Hillenbrand balances thorough research with literary storytelling to bring Louie’s story to life. Her curiosity about and engagement with Louie’s life is evident in the way she presents information. One example of this is in her introduction to Jimmie Sasaki, Louie’s Japanese friend at USC. Later in the story, the reader learns more about Jimmie, but parts of him will remain mysterious. Hillenbrand hooks the reader's curiosity about Jimmie with techniques one might find in a mystery novel, like cliffhangers Hillenbrand’s book ultimately might make a reader question whether there are clear divisions between nonfiction and fiction, or even divisions within genres of stories. With this in mind, a reader should also be aware that Hillenbrand controls the story and can distort the reader’s perception of it.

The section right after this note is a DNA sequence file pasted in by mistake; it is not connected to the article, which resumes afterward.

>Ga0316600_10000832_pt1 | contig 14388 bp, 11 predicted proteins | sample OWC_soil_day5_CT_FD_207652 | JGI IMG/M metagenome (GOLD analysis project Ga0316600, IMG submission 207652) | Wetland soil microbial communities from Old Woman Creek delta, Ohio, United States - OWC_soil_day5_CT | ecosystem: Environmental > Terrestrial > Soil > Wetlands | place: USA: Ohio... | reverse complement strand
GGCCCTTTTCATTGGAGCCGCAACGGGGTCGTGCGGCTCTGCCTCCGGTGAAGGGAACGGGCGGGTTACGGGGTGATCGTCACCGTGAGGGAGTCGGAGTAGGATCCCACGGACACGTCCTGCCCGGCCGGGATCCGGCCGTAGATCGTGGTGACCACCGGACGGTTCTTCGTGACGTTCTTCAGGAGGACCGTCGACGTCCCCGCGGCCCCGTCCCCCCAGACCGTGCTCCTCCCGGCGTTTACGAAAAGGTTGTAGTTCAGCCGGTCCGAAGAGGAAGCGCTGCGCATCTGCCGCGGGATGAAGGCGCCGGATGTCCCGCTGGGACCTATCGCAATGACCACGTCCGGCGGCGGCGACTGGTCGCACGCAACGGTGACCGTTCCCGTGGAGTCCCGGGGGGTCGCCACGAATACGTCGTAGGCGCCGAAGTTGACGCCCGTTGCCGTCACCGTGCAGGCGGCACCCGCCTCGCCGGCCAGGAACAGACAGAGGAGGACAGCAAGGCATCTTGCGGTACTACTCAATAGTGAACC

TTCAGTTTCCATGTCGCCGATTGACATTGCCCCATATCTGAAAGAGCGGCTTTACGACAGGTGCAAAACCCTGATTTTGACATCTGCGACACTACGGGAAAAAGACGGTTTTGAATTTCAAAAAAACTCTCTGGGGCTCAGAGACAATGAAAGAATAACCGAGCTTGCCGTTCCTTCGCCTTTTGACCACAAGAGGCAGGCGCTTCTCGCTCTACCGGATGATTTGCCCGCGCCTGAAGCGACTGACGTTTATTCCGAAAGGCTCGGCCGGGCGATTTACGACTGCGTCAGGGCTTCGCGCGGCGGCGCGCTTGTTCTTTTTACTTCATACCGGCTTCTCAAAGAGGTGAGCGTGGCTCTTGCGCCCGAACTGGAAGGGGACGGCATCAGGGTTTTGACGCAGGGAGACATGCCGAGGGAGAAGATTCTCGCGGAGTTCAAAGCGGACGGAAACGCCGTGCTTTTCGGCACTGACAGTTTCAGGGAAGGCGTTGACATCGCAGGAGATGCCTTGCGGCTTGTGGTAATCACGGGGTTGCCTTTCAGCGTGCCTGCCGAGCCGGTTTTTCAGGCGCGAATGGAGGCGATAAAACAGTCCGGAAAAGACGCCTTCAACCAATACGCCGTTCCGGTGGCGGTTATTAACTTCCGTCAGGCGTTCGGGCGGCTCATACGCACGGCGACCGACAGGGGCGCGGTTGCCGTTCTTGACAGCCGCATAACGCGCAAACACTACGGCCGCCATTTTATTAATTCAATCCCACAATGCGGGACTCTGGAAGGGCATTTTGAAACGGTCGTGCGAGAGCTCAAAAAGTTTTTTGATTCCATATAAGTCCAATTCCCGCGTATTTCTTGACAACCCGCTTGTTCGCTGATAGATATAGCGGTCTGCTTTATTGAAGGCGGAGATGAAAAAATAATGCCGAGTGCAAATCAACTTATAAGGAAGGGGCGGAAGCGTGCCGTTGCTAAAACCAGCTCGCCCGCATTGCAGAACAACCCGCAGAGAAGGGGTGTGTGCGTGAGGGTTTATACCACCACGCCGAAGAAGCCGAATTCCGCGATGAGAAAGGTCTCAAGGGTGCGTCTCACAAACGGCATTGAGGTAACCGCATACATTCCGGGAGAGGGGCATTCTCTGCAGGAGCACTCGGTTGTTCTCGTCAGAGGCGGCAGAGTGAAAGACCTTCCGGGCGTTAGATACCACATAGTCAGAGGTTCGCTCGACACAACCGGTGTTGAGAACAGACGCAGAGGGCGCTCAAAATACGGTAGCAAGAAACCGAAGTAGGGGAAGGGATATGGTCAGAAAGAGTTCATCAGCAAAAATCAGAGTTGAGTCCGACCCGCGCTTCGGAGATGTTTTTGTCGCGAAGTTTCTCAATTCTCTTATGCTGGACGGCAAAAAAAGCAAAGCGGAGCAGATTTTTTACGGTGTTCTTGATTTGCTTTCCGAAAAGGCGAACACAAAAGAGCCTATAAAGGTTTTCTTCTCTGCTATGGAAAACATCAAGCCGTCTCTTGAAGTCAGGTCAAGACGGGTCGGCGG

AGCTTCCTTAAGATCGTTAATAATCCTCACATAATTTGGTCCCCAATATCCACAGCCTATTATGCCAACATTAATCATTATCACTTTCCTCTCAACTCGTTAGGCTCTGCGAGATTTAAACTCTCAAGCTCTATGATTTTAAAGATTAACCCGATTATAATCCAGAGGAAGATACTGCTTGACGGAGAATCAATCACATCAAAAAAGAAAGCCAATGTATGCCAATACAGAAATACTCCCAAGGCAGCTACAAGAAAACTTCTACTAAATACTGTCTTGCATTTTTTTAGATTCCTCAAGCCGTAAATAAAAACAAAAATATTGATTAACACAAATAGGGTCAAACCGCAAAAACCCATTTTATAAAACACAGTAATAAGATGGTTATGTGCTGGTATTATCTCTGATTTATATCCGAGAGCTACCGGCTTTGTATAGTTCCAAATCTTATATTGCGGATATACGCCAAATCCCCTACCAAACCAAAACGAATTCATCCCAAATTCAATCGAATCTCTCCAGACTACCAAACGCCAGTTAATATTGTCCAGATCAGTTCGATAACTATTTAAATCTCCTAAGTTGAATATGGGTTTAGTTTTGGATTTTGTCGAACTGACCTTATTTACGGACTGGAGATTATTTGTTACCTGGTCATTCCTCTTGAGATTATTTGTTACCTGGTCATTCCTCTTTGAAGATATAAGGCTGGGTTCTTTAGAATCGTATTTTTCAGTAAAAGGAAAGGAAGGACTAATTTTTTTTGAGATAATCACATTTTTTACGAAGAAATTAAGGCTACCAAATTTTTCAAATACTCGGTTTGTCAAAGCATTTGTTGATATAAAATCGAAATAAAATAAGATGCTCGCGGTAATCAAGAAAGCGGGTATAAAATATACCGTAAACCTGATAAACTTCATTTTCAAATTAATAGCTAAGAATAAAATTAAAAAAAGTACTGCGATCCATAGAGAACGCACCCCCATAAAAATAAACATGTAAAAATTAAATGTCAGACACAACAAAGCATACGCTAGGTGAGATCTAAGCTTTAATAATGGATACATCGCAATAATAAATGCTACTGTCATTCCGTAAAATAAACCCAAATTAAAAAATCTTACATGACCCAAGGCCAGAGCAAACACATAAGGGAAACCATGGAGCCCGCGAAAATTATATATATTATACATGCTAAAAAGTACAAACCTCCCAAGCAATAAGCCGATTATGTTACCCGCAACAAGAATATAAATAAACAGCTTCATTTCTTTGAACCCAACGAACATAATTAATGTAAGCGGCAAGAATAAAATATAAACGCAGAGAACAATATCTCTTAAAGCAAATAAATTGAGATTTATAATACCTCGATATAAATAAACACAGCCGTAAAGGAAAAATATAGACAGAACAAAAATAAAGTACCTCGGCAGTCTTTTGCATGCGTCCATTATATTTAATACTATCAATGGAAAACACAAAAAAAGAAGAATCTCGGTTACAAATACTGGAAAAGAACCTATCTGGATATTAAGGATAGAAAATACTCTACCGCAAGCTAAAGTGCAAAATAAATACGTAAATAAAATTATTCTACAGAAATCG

Chapter Five continues to offer information about current events alongside Louie’s story, and to show how this book offers not only a personal story but also a historical narrative about WWII. War will show Louie a great deal about human cruelty, and the capacity of people to harm others. But even before the war, Louie has already learned this. The NCAA race, where fellow runners purposefully injured him, is an indicator of the dark side of humanity, and foreshadows the cruelty he will witness in the future. As with other parts of Louie’s story, Louie’s experience here will help him navigate his later experiences. The war starts to intervene in Louie’s running life with the cancellation of the Olympics. Hillenbrand uses the opportunity to present the intersecting narratives of Louie’s life and that of the larger world, which faces entry into a world war. With the obstacle of the cancelled Olympics, Louie has little choice but to reroute his life, eventually joining the military.